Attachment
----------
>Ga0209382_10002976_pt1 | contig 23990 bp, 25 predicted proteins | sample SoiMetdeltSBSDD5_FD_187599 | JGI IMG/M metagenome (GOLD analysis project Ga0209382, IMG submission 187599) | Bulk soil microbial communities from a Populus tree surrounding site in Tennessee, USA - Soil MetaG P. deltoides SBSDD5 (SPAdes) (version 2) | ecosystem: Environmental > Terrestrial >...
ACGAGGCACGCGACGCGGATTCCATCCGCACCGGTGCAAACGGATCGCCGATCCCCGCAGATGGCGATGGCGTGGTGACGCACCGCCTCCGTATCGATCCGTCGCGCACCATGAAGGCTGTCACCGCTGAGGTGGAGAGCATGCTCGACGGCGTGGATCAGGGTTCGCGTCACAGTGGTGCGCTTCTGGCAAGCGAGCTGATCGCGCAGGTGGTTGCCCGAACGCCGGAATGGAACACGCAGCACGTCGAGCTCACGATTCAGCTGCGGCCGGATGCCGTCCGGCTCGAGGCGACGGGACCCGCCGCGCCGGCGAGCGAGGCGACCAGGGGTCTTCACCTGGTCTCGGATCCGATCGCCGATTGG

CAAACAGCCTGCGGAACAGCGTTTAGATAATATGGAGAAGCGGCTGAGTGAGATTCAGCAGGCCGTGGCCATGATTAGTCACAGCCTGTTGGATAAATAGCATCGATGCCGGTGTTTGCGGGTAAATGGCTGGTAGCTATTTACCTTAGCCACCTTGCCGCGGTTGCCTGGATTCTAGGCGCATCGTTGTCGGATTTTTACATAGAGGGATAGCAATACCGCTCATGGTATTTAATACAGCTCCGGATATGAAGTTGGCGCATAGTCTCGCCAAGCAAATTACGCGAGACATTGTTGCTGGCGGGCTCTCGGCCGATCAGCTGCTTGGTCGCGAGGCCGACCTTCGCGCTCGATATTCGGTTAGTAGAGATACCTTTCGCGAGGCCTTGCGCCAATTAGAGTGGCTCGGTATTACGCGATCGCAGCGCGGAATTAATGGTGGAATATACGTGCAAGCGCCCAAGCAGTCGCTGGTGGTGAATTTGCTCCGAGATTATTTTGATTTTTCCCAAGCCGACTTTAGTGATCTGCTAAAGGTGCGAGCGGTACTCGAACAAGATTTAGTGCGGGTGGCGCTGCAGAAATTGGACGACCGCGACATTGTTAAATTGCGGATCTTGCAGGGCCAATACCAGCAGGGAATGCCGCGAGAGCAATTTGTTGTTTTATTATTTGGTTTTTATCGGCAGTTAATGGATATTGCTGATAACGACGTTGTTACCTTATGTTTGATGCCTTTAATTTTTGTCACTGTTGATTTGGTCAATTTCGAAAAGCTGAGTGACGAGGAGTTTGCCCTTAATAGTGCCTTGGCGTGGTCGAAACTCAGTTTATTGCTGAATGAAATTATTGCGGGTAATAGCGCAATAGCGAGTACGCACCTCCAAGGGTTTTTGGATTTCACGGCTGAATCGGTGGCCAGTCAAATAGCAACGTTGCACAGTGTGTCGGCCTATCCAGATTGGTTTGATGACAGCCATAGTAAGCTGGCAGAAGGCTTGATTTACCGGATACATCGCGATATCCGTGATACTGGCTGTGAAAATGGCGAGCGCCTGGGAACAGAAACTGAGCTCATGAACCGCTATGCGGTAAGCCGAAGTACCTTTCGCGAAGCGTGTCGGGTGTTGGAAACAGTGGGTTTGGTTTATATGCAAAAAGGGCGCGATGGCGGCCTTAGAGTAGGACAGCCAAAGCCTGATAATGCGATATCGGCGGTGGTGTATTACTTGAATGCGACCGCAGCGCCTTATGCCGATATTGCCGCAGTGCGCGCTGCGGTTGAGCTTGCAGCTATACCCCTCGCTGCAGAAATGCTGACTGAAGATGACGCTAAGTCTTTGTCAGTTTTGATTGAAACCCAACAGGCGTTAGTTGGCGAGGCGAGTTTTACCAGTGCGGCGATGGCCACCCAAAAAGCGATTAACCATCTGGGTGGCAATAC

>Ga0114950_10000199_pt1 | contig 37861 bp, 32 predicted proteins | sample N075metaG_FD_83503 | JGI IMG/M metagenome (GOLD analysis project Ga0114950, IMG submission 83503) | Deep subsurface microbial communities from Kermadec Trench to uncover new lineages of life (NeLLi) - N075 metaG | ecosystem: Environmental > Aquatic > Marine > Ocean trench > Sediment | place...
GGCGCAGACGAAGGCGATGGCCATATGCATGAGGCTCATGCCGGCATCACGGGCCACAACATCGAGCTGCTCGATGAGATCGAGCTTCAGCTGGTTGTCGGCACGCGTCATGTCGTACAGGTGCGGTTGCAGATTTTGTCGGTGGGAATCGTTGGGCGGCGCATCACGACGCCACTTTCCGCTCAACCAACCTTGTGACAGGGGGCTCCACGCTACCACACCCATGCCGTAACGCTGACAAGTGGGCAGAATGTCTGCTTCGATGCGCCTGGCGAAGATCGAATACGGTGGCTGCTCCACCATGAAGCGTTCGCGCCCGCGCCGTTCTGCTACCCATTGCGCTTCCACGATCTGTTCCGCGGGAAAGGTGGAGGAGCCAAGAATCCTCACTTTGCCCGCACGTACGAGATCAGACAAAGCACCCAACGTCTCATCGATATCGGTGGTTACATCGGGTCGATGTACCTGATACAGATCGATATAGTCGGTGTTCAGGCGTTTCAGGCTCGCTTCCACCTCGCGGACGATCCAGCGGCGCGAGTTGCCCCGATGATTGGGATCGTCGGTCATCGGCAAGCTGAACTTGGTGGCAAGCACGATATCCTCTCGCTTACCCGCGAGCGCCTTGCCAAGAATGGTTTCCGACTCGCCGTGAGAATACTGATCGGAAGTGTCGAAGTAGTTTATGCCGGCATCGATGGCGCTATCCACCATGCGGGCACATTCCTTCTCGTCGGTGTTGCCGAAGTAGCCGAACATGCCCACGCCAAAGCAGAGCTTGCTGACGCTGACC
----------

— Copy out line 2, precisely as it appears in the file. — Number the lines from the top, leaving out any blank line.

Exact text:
ACGAGGCACGCGACGCGGATTCCATCCGCACCGGTGCAAACGGATCGCCGATCCCCGCAGATGGCGATGGCGTGGTGACGCACCGCCTCCGTATCGATCCGTCGCGCACCATGAAGGCTGTCACCGCTGAGGTGGAGAGCATGCTCGACGGCGTGGATCAGGGTTCGCGTCACAGTGGTGCGCTTCTGGCAAGCGAGCTGATCGCGCAGGTGGTTGCCCGAACGCCGGAATGGAACACGCAGCACGTCGAGCTCACGATTCAGCTGCGGCCGGATGCCGTCCGGCTCGAGGCGACGGGACCCGCCGCGCCGGCGAGCGAGGCGACCAGGGGTCTTCACCTGGTCTCGGATCCGATCGCCGATTGG